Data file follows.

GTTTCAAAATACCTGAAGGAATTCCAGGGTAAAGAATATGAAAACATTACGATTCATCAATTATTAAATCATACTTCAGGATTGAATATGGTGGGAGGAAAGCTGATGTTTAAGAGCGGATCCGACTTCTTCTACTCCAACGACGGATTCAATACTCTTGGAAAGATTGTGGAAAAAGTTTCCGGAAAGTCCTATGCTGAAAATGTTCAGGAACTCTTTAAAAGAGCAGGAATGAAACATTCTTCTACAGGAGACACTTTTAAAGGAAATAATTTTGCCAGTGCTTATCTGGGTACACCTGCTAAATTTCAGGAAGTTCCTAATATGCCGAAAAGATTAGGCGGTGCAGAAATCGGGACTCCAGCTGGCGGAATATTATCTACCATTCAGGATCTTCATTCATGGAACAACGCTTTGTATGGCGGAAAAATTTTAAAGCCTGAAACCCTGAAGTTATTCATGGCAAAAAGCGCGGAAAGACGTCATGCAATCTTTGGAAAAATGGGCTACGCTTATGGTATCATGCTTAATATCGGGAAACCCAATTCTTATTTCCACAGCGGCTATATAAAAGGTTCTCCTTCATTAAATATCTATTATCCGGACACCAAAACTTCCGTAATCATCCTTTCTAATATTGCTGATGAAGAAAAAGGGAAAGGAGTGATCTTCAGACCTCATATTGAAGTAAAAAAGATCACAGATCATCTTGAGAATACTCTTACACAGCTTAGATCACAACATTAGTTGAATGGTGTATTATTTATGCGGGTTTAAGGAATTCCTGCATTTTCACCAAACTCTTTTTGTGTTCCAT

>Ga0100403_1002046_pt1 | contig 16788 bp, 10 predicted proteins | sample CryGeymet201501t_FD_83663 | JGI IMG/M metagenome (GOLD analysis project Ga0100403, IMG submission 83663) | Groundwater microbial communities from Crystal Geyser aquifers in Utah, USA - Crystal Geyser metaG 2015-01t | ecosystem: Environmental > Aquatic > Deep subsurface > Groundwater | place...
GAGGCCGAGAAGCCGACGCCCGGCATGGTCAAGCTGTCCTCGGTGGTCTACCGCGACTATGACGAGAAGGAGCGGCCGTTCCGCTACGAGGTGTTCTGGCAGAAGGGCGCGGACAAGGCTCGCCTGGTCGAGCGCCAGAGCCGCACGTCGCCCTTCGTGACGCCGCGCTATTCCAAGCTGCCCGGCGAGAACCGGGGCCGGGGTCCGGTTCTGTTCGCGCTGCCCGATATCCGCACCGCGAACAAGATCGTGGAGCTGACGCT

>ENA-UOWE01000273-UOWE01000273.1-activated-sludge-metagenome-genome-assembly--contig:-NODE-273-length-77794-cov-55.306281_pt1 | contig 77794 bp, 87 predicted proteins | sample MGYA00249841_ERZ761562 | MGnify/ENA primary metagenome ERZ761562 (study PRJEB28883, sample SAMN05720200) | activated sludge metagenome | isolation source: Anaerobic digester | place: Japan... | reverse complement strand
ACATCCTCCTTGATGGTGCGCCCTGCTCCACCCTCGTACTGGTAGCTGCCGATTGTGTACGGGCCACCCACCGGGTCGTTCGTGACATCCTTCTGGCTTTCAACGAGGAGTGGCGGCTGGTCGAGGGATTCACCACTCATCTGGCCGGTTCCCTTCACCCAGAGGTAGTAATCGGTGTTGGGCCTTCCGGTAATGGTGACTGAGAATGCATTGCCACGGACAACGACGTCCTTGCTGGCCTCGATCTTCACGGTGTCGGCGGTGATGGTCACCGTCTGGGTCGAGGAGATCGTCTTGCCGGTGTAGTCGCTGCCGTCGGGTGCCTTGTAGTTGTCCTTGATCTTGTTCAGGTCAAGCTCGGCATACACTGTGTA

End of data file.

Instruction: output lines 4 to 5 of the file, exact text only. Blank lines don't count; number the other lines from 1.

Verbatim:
>ENA-UOWE01000273-UOWE01000273.1-activated-sludge-metagenome-genome-assembly--contig:-NODE-273-length-77794-cov-55.306281_pt1 | contig 77794 bp, 87 predicted proteins | sample MGYA00249841_ERZ761562 | MGnify/ENA primary metagenome ERZ761562 (study PRJEB28883, sample SAMN05720200) | activated sludge metagenome | isolation source: Anaerobic digester | place: Japan... | reverse complement strand
ACATCCTCCTTGATGGTGCGCCCTGCTCCACCCTCGTACTGGTAGCTGCCGATTGTGTACGGGCCACCCACCGGGTCGTTCGTGACATCCTTCTGGCTTTCAACGAGGAGTGGCGGCTGGTCGAGGGATTCACCACTCATCTGGCCGGTTCCCTTCACCCAGAGGTAGTAATCGGTGTTGGGCCTTCCGGTAATGGTGACTGAGAATGCATTGCCACGGACAACGACGTCCTTGCTGGCCTCGATCTTCACGGTGTCGGCGGTGATGGTCACCGTCTGGGTCGAGGAGATCGTCTTGCCGGTGTAGTCGCTGCCGTCGGGTGCCTTGTAGTTGTCCTTGATCTTGTTCAGGTCAAGCTCGGCATACACTGTGTA